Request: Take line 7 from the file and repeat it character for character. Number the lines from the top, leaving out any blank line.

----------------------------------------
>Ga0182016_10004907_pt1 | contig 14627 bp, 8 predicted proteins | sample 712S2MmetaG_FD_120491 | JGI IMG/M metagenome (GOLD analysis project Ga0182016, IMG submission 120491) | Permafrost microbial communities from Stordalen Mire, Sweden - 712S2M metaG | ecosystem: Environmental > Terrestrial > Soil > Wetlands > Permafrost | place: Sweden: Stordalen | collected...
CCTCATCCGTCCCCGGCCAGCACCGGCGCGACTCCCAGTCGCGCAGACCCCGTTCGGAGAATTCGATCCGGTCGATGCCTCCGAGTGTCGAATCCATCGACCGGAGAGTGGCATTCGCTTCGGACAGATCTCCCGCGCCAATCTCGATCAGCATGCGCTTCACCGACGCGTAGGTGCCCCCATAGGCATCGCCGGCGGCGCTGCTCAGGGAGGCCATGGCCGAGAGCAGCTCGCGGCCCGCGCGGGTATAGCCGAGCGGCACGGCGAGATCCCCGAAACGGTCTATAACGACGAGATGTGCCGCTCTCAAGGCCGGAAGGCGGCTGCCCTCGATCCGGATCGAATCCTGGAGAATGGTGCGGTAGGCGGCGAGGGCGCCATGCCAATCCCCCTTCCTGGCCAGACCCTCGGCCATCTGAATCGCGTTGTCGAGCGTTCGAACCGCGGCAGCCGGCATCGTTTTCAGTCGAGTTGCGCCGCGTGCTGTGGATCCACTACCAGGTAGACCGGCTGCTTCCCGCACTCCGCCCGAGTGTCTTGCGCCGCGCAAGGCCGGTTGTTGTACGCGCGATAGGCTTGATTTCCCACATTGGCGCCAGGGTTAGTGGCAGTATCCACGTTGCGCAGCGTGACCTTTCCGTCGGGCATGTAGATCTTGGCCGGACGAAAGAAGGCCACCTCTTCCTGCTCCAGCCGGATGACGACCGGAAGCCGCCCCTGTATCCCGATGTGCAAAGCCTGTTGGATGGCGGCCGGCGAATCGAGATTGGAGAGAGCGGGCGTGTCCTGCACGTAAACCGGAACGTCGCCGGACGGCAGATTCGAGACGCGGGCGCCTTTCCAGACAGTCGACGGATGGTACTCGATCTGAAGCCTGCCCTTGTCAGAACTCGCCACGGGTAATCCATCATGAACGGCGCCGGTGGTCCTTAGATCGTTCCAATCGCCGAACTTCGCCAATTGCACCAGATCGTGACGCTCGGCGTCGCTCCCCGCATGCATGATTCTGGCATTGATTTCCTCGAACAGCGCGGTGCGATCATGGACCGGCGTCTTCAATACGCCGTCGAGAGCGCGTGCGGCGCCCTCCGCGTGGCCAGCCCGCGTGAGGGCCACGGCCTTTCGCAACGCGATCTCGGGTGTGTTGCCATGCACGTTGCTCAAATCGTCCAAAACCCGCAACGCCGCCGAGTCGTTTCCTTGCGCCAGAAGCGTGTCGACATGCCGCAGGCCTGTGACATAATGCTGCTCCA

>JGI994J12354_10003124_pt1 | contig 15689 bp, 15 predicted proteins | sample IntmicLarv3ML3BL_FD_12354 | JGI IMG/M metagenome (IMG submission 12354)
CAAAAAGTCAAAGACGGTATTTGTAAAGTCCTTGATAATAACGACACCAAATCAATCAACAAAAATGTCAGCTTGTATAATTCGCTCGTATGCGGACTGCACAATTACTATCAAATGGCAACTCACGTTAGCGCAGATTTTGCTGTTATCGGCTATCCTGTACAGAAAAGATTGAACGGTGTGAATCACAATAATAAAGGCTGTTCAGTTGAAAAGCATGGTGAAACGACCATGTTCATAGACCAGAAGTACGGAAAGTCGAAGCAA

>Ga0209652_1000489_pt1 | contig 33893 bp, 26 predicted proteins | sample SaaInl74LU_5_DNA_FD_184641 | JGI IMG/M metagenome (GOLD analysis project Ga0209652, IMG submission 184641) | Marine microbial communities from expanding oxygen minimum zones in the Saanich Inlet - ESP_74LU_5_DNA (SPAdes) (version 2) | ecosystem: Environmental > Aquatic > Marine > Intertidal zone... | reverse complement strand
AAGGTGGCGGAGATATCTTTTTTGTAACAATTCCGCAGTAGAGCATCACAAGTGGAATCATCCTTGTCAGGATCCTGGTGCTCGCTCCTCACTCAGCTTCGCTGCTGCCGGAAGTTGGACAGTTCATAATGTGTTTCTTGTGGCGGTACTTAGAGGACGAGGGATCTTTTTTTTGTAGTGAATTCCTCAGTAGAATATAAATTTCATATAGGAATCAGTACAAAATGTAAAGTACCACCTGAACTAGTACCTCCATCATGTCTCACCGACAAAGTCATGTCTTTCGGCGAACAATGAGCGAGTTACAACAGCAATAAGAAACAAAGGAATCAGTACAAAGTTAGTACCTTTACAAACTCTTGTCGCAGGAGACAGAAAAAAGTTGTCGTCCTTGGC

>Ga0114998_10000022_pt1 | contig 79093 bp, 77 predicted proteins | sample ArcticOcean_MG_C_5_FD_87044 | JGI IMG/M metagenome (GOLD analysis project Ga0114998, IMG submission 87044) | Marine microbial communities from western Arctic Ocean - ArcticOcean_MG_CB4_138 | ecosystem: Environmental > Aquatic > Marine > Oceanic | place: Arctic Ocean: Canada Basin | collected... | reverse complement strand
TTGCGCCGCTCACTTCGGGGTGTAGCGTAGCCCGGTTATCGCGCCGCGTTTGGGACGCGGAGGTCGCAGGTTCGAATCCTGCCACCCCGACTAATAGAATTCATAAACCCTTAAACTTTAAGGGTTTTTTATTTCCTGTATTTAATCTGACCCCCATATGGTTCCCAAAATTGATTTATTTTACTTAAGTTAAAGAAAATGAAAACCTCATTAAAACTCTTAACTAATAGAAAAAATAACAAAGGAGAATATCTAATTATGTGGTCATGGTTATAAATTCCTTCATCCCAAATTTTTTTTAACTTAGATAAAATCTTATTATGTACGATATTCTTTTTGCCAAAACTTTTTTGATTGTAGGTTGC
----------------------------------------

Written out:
>Ga0114998_10000022_pt1 | contig 79093 bp, 77 predicted proteins | sample ArcticOcean_MG_C_5_FD_87044 | JGI IMG/M metagenome (GOLD analysis project Ga0114998, IMG submission 87044) | Marine microbial communities from western Arctic Ocean - ArcticOcean_MG_CB4_138 | ecosystem: Environmental > Aquatic > Marine > Oceanic | place: Arctic Ocean: Canada Basin | collected... | reverse complement strand